If we ask Jesus, it is His joy to show us the Father. He knows uniquely who the Father is. He has access that is privileged. He is the way to follow and door to knock on. 

A man enters a woodshed and muses as he looks on the shaft of sunlight piecing through the gloom. It is 1945 and his name is Jack Lewis, the beloved Christian teacher and academic. He wrote an article about his experience for the Coventry Evening Telegraph. This is what he wrote: 


“I was standing today in a dark woodshed. The sun was shining outside and through the crack at the top of the door there came a sunbeam. From where I stood that beam of light, with the specks of dust floating in it, was the most striking thing in the place. Everything else was almost pitch black. I was seeing the beam, not seeing things by it.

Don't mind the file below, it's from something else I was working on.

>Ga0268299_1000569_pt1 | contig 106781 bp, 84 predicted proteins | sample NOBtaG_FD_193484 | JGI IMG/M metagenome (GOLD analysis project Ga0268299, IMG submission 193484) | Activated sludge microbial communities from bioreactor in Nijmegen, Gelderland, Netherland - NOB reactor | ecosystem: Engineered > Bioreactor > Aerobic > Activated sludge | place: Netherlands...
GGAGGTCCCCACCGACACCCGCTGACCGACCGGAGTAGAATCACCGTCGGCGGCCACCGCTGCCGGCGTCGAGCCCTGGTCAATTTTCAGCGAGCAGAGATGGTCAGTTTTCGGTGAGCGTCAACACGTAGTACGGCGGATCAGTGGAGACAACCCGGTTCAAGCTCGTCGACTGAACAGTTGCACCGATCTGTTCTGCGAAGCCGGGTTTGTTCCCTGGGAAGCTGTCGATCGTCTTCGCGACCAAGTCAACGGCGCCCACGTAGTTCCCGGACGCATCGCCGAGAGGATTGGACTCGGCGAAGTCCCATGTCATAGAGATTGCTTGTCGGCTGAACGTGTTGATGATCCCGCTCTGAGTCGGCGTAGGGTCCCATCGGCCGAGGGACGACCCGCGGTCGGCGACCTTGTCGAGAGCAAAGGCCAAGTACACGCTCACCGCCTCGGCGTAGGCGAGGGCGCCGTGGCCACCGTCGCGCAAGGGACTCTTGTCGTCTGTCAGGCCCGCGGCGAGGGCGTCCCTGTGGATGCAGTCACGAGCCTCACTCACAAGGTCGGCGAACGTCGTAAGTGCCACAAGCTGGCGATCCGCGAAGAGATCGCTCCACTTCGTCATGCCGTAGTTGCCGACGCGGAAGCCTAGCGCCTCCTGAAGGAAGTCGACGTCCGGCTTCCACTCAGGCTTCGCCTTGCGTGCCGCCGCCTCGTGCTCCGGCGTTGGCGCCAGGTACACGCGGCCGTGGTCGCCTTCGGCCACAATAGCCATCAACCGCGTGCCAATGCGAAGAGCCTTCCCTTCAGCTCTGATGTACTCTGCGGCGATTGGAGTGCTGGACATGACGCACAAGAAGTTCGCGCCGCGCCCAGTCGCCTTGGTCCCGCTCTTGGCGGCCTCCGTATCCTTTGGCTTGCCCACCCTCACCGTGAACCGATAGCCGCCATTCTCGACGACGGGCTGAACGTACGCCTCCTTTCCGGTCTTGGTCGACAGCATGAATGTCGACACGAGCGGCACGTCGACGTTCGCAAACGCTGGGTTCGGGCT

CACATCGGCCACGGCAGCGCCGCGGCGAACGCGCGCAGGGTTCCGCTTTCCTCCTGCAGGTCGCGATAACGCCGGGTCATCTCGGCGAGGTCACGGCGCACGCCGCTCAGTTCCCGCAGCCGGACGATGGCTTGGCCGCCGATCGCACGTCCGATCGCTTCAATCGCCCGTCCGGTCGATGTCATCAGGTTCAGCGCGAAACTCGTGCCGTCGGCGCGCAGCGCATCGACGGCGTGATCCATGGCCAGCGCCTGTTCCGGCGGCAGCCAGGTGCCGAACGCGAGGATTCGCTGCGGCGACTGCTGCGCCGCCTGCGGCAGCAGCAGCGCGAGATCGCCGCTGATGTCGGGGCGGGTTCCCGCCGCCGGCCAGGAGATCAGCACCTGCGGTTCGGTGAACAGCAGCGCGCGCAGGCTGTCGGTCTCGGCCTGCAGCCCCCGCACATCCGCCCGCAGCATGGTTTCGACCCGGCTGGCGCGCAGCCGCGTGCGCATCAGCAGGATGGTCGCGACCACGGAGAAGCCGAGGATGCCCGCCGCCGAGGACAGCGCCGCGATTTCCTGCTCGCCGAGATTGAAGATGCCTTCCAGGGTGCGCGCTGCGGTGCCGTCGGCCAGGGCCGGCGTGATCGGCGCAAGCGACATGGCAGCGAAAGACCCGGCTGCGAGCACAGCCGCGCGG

Then I moved so that the beam fell on my eyes. Instantly, the whole previous picture vanished. I saw no tool shed and (above all) no beam. Instead I saw, framed in the irregular cranny at the top of the door, green leaves moving on the branches of a tree outside, and beyond that, ninety odd million miles away, the sun. Looking along the beam and looking at the beam are two very different  experiences.”


There are two sorts of knowledge. Knowledge about things – looking at the beam of light. Knowledge of things -  looking along the beam of light. 

If Jesus is going to show us the Father in a way that answers our questions we must move from a relationship with Christianity which is knowing about it to a relationship with Christianity which is a direct knowing, looking along the beam of light to the beauty and immensities that exist outside of this small space. 

This is what we guard as Christian leaders. The possibility that Jesus will show us the Father and lay to rest the midnight questions by showing us who the Father is. 


Tim Marks
BA MA Dip Couns. Dip MT.

tim@timmarkscounselling.com